We agree with the representations made by the Royal College of Veterinary Surgeons and the British Veterinary Nursing Association that the current legislation is unnecessarily restrictive and that a significant number of veterinary nurses are qualified to undertake more than is currently allowed by the Act. The principal reason for the proposals is the desire to extend the role of veterinary nurses in animal care. The current legislation restricts the development of skills and the aspirations of those already in, or wishing to join, the profession.

There are essentially two main points to the amendment order. First, it will enable registered veterinary nurses who have had the appropriate training to carry out any medical treatment or minor

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veterinary surgery, not involving entry into a body cavity, on animals of any species—not just companion animals—provided that the directing veterinary surgeon is satisfied that they are qualified to do so.

Secondly, it will allow student veterinary nurses to give medical treatment and carry out minor surgery during their training. It must be under the direction of a veterinary surgeon and under the direct supervision of a veterinary surgeon or registered veterinary nurse. Animal welfare will continue to be safeguarded, with training requirements and supervision by a veterinary surgeon or suitable qualified veterinary nurse as an essential element.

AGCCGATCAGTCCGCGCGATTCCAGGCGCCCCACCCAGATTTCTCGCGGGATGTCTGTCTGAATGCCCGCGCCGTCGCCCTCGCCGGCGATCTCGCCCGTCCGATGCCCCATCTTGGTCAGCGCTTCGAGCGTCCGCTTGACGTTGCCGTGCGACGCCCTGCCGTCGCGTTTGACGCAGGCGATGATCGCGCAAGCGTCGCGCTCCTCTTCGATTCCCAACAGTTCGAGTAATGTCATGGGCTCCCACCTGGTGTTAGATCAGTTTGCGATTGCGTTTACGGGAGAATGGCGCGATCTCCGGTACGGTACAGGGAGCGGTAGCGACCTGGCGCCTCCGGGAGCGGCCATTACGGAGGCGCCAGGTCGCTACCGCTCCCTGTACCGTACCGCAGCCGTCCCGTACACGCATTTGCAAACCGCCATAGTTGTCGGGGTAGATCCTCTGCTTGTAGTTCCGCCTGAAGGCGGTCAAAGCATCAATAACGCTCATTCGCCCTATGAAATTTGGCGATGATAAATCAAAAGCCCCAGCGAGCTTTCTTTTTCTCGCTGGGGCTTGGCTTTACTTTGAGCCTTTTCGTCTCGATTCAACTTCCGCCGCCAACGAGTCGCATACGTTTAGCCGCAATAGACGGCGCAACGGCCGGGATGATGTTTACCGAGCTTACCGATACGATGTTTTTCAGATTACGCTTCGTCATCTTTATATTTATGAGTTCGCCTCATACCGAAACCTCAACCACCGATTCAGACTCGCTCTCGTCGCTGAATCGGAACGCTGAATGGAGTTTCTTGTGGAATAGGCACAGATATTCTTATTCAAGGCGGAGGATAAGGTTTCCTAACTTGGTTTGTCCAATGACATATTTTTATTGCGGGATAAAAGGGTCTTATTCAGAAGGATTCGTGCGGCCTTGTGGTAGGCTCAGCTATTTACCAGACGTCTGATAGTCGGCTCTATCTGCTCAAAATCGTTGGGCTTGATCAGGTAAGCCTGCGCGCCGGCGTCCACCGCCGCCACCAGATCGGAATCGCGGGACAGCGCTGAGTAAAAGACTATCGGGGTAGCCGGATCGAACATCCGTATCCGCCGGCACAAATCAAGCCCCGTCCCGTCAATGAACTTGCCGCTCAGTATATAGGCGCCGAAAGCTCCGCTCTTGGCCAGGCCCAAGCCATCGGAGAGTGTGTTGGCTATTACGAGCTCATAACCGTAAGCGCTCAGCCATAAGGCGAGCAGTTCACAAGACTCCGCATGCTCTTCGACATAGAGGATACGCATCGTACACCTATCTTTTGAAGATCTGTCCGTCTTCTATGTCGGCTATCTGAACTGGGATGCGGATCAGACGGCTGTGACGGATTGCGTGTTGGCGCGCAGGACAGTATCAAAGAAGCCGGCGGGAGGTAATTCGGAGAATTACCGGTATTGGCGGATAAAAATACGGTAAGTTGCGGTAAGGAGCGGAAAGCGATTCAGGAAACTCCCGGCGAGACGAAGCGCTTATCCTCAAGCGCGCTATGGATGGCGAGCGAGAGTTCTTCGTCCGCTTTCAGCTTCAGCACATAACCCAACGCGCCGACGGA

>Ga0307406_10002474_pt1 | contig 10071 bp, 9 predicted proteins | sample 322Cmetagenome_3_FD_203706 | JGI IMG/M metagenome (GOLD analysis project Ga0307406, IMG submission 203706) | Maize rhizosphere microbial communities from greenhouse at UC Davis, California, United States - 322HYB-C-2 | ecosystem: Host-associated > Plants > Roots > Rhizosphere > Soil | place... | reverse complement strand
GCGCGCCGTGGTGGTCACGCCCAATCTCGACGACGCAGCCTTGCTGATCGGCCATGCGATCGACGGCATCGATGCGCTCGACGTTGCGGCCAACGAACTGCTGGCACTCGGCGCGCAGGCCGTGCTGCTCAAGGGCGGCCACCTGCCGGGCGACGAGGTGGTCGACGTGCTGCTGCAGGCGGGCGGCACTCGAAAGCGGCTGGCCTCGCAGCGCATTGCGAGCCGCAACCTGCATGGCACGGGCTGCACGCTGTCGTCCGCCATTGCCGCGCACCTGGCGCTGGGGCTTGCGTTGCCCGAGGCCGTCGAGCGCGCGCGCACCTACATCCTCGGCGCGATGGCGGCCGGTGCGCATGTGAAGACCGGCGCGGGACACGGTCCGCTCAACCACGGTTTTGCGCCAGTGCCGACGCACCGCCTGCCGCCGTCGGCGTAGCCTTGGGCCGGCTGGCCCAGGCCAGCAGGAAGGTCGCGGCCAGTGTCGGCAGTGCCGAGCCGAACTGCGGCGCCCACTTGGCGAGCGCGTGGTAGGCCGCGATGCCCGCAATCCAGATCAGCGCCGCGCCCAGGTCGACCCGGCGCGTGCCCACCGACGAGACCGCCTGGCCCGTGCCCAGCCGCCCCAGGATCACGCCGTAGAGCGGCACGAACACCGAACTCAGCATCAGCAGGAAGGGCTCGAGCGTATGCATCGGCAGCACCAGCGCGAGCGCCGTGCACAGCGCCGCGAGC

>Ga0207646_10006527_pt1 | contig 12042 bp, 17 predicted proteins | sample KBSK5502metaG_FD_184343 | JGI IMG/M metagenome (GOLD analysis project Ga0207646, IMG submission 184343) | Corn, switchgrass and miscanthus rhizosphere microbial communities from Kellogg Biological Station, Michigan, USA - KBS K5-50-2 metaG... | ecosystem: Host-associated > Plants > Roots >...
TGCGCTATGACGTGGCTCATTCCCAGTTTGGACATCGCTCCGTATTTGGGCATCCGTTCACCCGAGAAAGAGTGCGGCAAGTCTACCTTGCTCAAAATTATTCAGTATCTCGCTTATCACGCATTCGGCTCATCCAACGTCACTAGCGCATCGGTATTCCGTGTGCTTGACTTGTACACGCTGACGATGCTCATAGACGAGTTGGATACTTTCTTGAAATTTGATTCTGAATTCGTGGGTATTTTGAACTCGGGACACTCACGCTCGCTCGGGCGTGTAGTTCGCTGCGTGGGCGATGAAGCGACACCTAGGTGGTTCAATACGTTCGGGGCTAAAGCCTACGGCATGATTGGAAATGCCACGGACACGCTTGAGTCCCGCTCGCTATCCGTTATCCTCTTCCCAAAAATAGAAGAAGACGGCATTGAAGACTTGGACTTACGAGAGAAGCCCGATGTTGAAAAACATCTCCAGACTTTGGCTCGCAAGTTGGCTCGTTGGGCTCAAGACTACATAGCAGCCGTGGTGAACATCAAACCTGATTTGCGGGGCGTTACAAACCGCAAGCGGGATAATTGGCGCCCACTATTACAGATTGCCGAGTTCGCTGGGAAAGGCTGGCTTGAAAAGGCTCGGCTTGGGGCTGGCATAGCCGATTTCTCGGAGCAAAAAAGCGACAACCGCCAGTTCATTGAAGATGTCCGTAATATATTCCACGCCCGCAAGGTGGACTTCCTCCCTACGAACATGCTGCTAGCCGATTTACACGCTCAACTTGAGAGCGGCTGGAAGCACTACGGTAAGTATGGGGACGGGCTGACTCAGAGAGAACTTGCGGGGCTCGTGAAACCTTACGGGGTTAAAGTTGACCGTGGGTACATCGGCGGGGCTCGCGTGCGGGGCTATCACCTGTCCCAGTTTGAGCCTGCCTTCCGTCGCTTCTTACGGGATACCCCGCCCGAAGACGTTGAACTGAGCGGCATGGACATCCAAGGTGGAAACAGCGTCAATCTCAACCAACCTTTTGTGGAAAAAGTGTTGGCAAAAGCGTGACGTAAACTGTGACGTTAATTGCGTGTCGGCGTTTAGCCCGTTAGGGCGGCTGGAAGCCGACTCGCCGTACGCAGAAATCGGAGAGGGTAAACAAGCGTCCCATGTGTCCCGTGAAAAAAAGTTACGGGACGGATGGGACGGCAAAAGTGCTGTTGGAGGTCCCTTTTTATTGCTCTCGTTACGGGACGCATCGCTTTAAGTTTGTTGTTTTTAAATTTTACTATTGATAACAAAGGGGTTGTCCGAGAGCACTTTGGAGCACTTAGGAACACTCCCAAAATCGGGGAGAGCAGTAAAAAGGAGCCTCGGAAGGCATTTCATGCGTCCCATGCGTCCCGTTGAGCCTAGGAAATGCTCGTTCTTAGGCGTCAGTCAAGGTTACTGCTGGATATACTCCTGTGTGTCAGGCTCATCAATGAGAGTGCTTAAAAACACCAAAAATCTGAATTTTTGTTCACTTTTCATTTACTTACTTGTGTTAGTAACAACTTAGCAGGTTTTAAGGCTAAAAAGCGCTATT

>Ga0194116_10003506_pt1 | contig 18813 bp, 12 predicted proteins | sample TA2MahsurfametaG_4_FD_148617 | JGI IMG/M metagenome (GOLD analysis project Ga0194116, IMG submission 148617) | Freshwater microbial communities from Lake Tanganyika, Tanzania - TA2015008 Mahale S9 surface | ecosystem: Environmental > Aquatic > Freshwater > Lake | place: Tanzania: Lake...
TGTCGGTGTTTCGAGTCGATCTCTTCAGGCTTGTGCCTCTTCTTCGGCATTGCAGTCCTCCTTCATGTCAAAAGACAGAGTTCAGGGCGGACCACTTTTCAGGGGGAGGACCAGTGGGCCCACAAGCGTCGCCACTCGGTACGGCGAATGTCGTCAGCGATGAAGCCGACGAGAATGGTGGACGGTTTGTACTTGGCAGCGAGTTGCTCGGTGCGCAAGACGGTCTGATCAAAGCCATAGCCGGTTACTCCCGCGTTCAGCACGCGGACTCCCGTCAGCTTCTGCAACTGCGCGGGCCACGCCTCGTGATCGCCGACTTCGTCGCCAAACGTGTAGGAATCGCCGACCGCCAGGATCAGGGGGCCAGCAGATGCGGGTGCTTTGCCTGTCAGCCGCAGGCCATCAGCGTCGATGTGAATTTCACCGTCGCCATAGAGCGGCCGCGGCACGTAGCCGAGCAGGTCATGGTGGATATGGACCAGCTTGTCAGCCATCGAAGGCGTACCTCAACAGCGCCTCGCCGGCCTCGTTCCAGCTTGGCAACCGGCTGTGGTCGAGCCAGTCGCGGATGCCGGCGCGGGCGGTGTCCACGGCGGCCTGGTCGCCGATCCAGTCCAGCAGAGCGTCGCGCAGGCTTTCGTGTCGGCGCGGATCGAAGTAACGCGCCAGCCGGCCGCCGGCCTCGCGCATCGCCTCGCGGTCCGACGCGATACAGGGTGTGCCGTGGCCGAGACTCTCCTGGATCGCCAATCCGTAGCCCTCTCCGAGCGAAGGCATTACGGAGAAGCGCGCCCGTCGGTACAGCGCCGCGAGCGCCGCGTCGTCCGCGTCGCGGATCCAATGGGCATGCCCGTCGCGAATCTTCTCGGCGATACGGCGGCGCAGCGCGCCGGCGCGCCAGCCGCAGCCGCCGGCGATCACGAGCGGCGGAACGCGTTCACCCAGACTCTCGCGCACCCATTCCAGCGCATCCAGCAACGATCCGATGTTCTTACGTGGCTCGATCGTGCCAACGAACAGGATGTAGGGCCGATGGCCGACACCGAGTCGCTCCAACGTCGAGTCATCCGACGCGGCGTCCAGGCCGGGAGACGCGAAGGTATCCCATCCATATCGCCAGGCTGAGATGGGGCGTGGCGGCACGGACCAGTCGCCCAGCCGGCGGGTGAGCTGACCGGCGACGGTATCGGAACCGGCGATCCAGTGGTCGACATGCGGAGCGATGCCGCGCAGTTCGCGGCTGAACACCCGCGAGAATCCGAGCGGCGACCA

As part of the consultation, a wide range of interested parties was consulted and all who responded broadly welcomed the proposal, provided that nurses were qualified to treat the species involved. Some respondents, especially in the equine industry, said that there would be significant benefits from the legislation. Qualified nurses would be able to carry out procedures on horses that previously only veterinary surgeons could undertake.

The Department has produced guidance for the industry on the amendment order, which emphasises that the welfare of animals undergoing treatment or minor surgery is ultimately the responsibility of the veterinary surgeon. It will also be the responsibility of the veterinarian to ensure that the veterinary nurse carrying out the treatment or minor surgery is fully trained and competent.